Hi everybody. So my name is Fatimah. I work at the Nigerian bulk electricity trading as the information/cybersecurity manager. I have experience in tech, in IT and I work in cybersecurity now, so happy to hear from you!

Fatimah’s instagram page where she shares Cybersecurity tips, tech news, and career advice

Lisa:
Nice, nice. Very good. Let me see, we have Nancy there as well, I believe.

Nancy Novak:
Yep. Hi everybody. This is Nancy. I am chief innovation officer for Compass data centre’s, so we build the infrastructure that you guys put your products and services into. My background is 30 years of building all kinds of complex facilities, and now we’re on, we’re globally building out data centre’s for, you know, the various hyperscalers in the world.


Lisa:
Cool. Thanks Nancy. And then we have Zinat.

Zinat Farhang:
I’m Zinat. I am working in Rotterdam in the Netherlands. I work almost 6 years now as a software developer and now a software architect for an IT company called CGI.

Zinat’s LinkedIn page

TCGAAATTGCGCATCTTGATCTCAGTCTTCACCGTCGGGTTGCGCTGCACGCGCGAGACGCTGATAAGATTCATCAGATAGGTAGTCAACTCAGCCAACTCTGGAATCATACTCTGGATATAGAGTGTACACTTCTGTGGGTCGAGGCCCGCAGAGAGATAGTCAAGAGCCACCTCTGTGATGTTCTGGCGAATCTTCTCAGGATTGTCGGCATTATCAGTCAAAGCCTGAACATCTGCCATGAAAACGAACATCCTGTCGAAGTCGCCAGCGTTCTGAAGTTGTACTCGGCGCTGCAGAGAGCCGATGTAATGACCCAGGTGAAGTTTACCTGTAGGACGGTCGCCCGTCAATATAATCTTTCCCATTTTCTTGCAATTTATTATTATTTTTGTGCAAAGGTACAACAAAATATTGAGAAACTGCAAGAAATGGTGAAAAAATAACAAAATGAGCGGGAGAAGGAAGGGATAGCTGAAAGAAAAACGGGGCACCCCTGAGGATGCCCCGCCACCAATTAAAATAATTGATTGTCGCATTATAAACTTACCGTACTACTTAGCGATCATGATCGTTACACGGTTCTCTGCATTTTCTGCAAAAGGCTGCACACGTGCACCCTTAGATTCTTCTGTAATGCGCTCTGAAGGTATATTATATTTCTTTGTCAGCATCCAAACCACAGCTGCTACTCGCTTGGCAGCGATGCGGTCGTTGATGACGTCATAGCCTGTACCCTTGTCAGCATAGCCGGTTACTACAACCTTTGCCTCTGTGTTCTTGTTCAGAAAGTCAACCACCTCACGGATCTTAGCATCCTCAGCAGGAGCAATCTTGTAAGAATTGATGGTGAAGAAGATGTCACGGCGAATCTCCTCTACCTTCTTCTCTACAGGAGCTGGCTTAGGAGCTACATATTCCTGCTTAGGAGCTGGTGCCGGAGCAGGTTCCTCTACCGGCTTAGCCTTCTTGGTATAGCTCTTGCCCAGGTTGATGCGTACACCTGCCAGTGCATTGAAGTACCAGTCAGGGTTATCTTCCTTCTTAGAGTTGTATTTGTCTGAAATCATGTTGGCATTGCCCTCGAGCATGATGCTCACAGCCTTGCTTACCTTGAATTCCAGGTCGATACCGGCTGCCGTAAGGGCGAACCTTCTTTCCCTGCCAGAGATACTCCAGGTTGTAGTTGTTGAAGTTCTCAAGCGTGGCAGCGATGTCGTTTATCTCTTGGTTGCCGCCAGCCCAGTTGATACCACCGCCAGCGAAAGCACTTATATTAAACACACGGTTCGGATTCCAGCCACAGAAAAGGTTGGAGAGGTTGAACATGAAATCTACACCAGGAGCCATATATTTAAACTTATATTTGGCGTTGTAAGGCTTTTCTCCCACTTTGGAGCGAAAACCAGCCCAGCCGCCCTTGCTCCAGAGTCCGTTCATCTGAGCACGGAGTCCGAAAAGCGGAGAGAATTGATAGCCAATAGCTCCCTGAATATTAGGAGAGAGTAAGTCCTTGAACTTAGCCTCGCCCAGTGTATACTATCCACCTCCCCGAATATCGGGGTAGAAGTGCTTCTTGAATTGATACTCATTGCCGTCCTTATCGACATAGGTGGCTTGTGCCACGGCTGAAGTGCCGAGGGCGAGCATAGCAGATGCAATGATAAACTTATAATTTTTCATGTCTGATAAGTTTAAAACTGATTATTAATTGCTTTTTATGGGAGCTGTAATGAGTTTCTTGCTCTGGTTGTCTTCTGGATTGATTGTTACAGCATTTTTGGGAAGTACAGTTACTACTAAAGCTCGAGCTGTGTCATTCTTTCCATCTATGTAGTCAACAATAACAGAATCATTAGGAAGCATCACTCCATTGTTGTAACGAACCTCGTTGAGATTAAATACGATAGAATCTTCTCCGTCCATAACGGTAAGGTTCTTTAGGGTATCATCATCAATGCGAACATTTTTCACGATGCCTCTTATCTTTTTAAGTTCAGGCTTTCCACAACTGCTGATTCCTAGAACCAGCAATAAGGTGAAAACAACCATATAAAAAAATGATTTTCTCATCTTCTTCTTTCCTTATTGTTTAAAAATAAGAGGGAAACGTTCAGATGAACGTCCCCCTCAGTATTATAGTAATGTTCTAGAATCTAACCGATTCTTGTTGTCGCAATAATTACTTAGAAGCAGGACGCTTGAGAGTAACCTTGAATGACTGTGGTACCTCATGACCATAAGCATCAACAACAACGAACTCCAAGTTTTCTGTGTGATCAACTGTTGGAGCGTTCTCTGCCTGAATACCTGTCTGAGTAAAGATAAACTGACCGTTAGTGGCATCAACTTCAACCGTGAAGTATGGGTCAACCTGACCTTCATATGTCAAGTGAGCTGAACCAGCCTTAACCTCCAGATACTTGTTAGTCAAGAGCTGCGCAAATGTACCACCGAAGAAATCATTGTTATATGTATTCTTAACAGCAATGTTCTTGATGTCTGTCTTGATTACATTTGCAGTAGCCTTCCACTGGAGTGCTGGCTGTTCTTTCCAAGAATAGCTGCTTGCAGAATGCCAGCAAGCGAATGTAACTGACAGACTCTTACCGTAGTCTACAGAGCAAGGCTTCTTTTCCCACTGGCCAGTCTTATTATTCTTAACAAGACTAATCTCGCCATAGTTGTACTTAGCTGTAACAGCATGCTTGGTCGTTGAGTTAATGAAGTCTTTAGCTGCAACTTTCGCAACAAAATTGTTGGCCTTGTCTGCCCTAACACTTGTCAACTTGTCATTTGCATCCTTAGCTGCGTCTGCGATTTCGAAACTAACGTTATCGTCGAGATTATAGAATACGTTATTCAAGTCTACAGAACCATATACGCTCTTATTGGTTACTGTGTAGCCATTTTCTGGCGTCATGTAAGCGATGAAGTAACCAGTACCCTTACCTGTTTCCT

And next to working full-time I also volunteer at a movement, global movement we call it, Women in Tech. It has some branches in France, in the US, all over the world. We are very active and we are a group of maybe 15, 20 people in the core, making events, calls and interesting arrangements like that. And yeah, very, very, very active. I have joined around a year ago, more than a year ago and it’s great to have these kind of discussions with women in tech, about women in Tech I get very excited every time.

Lisa:
That’s great! That’s what we need. And speaking about that, are there any challenges you face working in tech specifically as a woman working in tech?

Zinat:
Oh, that’s straight in! Well, challenges.. I mean, if I may start with the answer, I think the challenges don’t come necessarily with us being the women, the challenges are basically from the system that already has been in place for many, many years, not considering the needs of different people. A great group of people, a majority of people that were forgotten in that system were for example women. But more and more that I look into it I see that, many other groups have been forgotten in the tech industry. And I think with different initiatives, like diversity inclusion, we try to get attention for people working in tech, to see that there are actually gaps in tech for people who are not sitting at the table making the decisions, you know? So yes, there are, there are always a lot of challenges. Yes.